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DALLAS COWBOYS VS. MIAMI DOLPHINS SUPER BOWL VI MUTE BUT MIGHTY Duane Thomas was the obvious standout. However, his refusal to speak might have denied him the Most Valuable Player award

Jan. 02, 1989
Jan. 02, 1989

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Jan. 2, 1989

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DALLAS COWBOYS VS. MIAMI DOLPHINS SUPER BOWL VI MUTE BUT MIGHTY Duane Thomas was the obvious standout. However, his refusal to speak might have denied him the Most Valuable Player award

THIS WAS THE EARLY ANGLE on the game: Neither coach can win the
big one; game might end in a tie. Don Shula of the Dolphins and Tom
Landry of the Cowboys both had that rap. Now one of them had to win
it, unless at midnight their teams had pounded themselves into groggy
exhaustion with the score still tied -- and the referee had to stop
it. I said that was the early angle -- right up until Monday, picture
day, when Duane Thomas took over.
He had gone through his famous Silent Season. He was feuding with
the Cowboys and he had stopped talking -- to the media, the coaches,
most of his teammates, everyone. So here we were on Super Bowl Monday
in decaying, crumbling Tulane Stadium, a little circle of perhaps
20 writers ringing Thomas and witnessing his silence. This eeriest of
all Super Bowl interviews lasted maybe 20 minutes. It has been
reported, inaccurately, that Thomas said absolutely nothing during
the whole session. After 15 minutes Thomas asked the guy directly in
front of him, Will Grimsley of the Associated Press, ''What time is
it?'' Grimsley was so flustered that he stared at his wrist for
perhaps 10 seconds before he realized he wasn't wearing a watch.
''I don't know,'' he blurted. Later the rest of us were furious
with Grimsley. ''You should have told him anything,'' we said.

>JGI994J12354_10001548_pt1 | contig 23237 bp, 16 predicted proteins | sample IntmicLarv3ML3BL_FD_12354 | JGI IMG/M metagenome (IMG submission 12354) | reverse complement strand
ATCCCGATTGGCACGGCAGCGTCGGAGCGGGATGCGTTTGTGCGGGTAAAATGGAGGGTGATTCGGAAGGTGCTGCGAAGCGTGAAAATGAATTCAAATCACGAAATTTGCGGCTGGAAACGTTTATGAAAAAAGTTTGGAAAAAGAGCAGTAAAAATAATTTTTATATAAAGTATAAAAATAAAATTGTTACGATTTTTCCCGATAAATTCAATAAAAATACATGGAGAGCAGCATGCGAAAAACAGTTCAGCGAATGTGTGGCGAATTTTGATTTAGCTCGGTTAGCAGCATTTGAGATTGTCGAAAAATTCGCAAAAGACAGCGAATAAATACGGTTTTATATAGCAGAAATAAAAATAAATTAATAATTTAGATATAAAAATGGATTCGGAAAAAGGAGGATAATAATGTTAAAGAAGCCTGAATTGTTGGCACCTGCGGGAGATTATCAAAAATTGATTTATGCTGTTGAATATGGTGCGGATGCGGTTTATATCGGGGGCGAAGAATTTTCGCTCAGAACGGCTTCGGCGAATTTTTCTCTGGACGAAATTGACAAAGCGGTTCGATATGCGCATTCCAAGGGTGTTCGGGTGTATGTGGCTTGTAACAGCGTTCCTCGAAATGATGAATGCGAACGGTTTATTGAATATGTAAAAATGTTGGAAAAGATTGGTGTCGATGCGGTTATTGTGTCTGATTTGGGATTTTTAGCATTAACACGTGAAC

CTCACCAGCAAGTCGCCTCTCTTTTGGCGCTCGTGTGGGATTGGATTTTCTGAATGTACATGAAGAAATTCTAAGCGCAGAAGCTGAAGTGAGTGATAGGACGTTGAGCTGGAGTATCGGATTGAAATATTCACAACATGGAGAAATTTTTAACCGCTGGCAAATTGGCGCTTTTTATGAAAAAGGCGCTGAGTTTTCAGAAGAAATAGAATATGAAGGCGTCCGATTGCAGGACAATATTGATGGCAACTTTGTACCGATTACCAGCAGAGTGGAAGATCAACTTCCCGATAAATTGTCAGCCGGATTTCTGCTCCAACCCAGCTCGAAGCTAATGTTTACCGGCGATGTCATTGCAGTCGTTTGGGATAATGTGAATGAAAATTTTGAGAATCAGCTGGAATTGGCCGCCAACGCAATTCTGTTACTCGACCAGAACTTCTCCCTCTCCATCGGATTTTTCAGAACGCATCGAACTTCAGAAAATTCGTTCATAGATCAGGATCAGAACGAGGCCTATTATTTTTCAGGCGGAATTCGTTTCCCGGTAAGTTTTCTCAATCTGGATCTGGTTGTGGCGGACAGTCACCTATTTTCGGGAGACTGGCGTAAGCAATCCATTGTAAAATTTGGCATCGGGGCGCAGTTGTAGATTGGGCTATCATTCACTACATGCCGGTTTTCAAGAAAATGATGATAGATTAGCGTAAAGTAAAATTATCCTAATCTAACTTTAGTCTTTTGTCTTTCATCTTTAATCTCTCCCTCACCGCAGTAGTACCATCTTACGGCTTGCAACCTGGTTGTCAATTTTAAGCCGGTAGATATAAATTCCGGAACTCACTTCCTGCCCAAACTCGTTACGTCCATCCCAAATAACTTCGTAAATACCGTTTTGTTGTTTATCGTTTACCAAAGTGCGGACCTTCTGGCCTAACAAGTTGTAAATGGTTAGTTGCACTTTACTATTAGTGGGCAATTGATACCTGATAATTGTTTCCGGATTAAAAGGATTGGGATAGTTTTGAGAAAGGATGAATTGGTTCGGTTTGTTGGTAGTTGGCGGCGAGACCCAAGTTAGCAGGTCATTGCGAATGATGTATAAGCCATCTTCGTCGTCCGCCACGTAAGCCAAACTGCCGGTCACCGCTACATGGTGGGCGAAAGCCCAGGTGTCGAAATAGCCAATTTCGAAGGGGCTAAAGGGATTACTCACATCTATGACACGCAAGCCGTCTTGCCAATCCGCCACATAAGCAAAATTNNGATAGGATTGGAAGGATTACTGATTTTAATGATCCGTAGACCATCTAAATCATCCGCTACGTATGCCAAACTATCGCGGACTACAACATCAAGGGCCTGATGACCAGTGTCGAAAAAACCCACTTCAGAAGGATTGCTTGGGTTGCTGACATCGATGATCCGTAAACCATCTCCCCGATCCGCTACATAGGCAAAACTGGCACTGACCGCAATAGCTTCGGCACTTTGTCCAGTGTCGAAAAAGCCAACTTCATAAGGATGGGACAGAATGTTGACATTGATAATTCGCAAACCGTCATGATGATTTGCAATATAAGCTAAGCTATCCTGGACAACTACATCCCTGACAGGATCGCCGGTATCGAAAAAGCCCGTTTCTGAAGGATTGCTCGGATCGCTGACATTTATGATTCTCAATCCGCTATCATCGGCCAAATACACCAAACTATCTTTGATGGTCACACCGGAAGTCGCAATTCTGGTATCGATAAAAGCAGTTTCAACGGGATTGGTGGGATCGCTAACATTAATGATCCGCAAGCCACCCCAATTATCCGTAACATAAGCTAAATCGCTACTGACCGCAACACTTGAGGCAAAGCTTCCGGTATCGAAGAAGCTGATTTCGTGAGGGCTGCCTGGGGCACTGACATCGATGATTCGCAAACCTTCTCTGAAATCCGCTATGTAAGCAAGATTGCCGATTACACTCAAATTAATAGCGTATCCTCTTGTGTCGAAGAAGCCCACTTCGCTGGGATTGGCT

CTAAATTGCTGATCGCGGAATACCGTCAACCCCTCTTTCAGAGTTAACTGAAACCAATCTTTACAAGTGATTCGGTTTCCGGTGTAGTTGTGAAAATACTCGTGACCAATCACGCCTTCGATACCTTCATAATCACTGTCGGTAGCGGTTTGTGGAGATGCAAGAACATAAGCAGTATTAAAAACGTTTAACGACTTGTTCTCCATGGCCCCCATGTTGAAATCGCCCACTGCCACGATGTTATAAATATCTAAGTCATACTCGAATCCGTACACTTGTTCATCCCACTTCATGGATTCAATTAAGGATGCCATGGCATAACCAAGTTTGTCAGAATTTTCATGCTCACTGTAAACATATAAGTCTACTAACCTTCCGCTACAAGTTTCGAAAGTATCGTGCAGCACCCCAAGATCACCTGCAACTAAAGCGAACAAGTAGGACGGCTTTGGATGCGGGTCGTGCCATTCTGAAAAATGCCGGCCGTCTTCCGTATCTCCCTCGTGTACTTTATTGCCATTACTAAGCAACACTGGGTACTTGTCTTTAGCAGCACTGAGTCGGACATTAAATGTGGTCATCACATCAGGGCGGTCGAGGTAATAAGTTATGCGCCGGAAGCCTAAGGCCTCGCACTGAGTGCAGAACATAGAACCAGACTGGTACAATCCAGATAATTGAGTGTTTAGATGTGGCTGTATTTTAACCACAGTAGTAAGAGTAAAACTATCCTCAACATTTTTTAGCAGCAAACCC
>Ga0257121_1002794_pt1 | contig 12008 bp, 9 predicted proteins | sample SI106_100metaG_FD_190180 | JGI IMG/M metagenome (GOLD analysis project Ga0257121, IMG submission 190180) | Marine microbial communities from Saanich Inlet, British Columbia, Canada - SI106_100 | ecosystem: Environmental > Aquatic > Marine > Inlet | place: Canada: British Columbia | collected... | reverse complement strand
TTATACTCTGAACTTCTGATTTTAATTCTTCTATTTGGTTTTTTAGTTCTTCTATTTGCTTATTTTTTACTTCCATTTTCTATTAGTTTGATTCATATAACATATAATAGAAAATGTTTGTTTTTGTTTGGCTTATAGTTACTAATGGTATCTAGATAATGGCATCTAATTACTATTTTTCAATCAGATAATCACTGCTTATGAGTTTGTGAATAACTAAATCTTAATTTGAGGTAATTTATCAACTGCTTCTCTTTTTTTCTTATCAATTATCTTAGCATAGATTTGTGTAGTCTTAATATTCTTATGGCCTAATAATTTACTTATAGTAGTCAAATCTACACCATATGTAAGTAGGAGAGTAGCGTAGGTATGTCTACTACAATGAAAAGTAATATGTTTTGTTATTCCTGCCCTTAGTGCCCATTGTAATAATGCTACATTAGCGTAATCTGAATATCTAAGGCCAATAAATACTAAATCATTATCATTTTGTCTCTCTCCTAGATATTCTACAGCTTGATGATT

''Maybe that would have gotten him talking.''
I close my eyes now and see two things about the game: 1) Dallas's
Bob Lilly chasing Bob Griese practically out of the stadium for the
longest sack in Super Bowl history, 29 yards according to my charts;
2) the magnificence of Thomas, slashing and swerving for 95 yards
behind a line that executed its cutoff and trap blocks with military
precision. The Cowboys had the Dolphins' number, and the verdict on
the game was in very early. It wound up 24-3.
This was the only Super Bowl in which a single postgame interview
upstaged the game itself. Here is Tom Brookshier of CBS-TV
interviewing Thomas:
''Are you really that fast?''
''Evidently.''
''Uh, why do you weigh 215 pounds for some games and something
else for others?''
''I weigh what I need to.''
We all felt a bit sorry for Brookie, who is one of the nicest guys
in the business, but we also enjoyed the show.
''Jim Brown had gotten Duane to talk to me,'' Brookshier said
recently. ''He was Thomas's adviser then. I was scared to death. The
only thing I could think of was that on his touchdown, ((Dolphin
linebacker)) Nick Buoniconti had misjudged the angle, and
Buoniconti's a good tackler, so I asked Duane that question about his
speed. After the 'Evidently,' things went downhill fast.
''I still have nightmares about that interview. I think of it and
break into a cold sweat. I keep a blown-up photograph of it next to
my desk, so I'll never forget.''
In the press box, an editor for Sport, the magazine that gives the
Most Valuable Player award -- a car -- had polled us for our choice.
It was practically unanimous for Thomas. I had voted for Thomas
and right guard Blaine Nye. When the winner was announced as Roger
Staubach, who had rather moderate stats (12 of 19 passes for 119
yards), we let out a groan.
The award is a promotional thing, and I still don't understand why
the NFL doesn't step in and take it over. The car is given at a
ceremony, and the recipient is expected to say a few words. I figure
that let Thomas out.

This is an article from the Jan. 2, 1989 issue